The president of the National Farmers’ Union Scotland has chided Westminster and Holyrood for their promises of “jam tomorrow” for the agricultural sector, warning that continuing uncertainty over Brexit means there could be “no bread to put that jam on”.
Speaking ahead of this week’s Royal Highland Show, which coincides with the third anniversary of the EU referendum. Andrew McCornick said Brexit has led to high levels of “frustration and uncertainty” among the union’s 9,000 members
McCornick said: “As president of the union, I’m a lobbyist and I’m working with politicians at Westminster and Holyrood all the time. Both parliaments are promising us jam tomorrow but if they’re not very careful, there is going to be no bread to put that jam on.”
The union has been pushing both administrations to guarantee free and frictionless trade, access to a non-UK workforce, and a new, fully funded agricultural policy, all to no avail.
McCornick, added: “Despite the best efforts of NFU Scotland and the wider business lobby, there remains little certainty as to what the landscape for Scottish farm and croft businesses will be outside of the EU.”
Steven Thomson, a senior agricultural economist at Scotland’s Rural College, told Scotland on Sunday that concern over Brexit was highest among Scotland’s sheep farmers.
He explained: “Come October, a significant proportion of the lambs born this year will be sold to the EU market, and the sheep sector is the most exposed.
“A higher proportion of their profit comes from Common Agricultural Policy support payments than any other sector – it accounts for 60 to 70 per cent of turnover at some farms.”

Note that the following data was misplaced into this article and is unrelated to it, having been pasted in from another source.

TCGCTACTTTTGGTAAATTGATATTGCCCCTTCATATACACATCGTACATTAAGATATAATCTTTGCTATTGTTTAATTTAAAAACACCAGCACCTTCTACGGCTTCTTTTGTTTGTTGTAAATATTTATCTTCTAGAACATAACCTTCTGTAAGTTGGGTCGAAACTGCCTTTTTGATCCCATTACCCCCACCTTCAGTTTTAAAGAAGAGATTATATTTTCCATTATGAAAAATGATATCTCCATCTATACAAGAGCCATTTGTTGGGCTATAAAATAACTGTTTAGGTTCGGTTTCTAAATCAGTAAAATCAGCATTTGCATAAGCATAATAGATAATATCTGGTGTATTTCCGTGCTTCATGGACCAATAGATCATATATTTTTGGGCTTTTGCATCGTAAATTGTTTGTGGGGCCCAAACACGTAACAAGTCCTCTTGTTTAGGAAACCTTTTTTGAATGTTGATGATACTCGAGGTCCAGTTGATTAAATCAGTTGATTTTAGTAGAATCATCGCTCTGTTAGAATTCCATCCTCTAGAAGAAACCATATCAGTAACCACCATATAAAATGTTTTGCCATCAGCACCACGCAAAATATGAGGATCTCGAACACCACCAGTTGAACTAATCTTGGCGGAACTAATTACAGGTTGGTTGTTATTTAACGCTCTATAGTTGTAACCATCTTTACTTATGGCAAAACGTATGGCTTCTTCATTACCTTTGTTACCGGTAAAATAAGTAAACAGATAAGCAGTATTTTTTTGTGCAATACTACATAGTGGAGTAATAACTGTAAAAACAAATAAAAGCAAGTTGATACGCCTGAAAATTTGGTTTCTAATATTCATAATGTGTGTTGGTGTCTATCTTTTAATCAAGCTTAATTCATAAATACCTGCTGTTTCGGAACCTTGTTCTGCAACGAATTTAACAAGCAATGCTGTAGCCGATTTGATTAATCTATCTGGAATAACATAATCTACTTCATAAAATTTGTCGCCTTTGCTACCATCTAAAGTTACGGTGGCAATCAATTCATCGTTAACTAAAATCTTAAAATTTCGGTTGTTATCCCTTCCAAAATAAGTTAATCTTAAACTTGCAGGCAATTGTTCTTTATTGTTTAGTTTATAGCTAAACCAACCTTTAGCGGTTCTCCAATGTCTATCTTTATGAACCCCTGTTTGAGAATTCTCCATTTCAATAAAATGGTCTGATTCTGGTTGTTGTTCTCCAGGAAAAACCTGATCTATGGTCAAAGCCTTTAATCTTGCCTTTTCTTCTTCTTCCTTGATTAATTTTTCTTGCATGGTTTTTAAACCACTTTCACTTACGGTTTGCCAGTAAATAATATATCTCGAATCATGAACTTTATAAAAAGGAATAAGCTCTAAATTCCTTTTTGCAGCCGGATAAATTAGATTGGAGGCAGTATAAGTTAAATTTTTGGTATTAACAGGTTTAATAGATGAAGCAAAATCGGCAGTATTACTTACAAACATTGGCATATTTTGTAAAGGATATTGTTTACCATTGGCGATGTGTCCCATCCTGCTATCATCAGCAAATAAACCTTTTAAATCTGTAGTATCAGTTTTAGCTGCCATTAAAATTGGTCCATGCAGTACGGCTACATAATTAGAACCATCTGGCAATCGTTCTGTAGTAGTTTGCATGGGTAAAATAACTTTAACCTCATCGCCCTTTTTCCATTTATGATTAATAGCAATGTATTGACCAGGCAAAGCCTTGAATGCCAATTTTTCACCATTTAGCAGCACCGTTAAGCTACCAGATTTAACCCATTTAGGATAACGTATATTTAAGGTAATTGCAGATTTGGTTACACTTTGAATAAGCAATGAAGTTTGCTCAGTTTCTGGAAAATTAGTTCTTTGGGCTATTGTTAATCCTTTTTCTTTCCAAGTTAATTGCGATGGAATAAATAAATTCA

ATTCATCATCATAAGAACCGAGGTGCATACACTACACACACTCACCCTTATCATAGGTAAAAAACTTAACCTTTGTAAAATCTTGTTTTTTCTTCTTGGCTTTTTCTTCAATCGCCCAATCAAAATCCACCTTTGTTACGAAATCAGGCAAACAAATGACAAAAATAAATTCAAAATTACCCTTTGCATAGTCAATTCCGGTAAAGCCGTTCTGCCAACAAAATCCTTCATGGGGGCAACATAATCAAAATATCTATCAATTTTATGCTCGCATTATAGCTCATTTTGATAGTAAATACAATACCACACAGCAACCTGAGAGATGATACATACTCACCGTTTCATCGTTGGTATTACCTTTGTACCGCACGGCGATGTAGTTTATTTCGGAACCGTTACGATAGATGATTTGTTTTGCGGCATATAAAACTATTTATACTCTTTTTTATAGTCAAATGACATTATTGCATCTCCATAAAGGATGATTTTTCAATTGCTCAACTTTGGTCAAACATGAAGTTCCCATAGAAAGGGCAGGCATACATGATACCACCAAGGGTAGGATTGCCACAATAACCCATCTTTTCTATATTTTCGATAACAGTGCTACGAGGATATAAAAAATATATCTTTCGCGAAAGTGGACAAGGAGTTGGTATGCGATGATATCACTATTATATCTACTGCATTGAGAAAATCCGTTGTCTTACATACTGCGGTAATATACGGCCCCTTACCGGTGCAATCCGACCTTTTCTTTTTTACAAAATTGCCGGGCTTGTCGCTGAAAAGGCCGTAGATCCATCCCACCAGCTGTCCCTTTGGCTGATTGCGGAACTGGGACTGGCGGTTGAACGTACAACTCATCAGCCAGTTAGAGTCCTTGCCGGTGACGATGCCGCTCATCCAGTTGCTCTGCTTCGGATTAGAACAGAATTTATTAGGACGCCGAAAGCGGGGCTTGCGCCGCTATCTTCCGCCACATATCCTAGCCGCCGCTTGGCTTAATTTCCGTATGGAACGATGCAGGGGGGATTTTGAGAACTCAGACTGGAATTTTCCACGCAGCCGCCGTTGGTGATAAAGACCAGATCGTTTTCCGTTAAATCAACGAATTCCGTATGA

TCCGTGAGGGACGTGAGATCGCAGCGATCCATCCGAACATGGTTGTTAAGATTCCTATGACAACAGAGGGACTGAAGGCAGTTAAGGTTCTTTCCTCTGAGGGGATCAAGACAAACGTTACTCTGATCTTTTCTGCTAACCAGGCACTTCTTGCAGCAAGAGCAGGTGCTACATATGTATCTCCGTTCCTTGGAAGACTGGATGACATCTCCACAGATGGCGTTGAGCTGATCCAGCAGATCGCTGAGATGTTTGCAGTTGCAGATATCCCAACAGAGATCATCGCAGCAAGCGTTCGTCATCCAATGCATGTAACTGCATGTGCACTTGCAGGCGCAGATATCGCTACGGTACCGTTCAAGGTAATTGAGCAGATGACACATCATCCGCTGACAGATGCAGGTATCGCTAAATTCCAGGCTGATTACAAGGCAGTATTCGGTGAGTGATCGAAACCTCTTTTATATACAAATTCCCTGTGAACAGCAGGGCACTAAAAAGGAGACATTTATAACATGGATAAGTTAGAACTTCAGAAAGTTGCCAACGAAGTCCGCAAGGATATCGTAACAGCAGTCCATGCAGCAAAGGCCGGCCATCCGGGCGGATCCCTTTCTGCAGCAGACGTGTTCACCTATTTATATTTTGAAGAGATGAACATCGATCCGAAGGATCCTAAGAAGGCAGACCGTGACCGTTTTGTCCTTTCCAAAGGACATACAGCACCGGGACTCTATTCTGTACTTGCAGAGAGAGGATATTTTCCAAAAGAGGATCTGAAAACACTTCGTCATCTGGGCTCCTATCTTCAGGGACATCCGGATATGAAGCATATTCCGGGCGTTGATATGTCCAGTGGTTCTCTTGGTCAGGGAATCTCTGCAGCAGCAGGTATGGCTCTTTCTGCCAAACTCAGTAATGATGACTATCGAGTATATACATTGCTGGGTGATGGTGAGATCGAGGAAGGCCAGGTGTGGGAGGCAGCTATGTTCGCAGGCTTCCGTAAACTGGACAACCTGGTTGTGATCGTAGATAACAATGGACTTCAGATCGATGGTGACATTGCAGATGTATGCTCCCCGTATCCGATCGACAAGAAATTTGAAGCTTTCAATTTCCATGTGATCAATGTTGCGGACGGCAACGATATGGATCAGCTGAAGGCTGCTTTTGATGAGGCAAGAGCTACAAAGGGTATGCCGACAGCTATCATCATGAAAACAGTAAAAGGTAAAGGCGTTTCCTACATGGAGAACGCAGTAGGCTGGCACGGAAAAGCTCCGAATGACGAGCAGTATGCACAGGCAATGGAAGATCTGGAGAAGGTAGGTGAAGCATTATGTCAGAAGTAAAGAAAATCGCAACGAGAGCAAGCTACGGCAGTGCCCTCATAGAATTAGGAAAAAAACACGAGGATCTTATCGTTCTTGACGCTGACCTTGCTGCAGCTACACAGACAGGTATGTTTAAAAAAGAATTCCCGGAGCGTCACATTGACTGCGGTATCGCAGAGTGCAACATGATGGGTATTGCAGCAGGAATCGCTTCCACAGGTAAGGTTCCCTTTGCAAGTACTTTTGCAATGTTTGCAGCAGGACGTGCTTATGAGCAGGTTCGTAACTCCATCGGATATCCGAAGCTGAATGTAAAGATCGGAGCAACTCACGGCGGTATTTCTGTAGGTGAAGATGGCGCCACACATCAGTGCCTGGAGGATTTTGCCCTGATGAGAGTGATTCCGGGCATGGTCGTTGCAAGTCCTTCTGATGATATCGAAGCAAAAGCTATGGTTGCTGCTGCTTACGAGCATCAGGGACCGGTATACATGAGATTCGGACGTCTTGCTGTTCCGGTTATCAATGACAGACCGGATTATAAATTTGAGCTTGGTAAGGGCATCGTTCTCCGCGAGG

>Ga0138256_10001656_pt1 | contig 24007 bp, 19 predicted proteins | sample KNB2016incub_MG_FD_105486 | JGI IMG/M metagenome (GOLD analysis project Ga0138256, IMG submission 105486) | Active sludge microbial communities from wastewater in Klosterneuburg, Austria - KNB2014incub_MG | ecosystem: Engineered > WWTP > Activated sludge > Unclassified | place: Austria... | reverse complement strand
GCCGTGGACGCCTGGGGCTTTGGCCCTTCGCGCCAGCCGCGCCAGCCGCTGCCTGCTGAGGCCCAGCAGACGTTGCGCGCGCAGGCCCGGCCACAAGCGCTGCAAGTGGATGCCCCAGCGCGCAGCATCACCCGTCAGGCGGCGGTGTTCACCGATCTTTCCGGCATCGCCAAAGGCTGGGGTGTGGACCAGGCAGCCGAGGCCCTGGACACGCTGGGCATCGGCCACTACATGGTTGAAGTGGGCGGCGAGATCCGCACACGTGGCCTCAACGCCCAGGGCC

Thomson said the key issues facing the agriculture sector were trade and currency exchange, adding: “Even those farmers who were in the remain camp just want to see something done. Ultimately, the uncertainty is scuppering business opportunities and investment decisions.”
Paul Flanagan, the Scotland director of the Agriculture and Horticulture Development Board, which represents farmers, growers and others in the supply chain, said that its own survey of farmers and growers found that just over half are taking a “wait and see” approach in terms of business planning.
He added: “We know that the future prosperity of the agriculture sector is most affected by tariffs and non-tariff barriers, such as customs checks, which means it is critical we secure access to the European market which is as tariff-free and frictionless as possible.”
The Commons Scottish Affairs Committee is currently looking at the future of Scotland’s agriculture sector post-Brexit. The Environment Secretary, Michael Gove, told the committee earlier this month that the lack of any agricultural bill from Holyrood was “deeply worrying” and was stoking uncertainty.
A spokesman for the Scottish Government said the UK government was increasingly acting as a “road black” to its post-Brexit planning, but stressed there was a “clear five year plan” to provide “stability and simplicity” to farmers and food producers throughout the Brexit transition and beyond.
He said: “We are clear that a ‘no deal’ Brexit is the single biggest threat to the rural economy and communities.”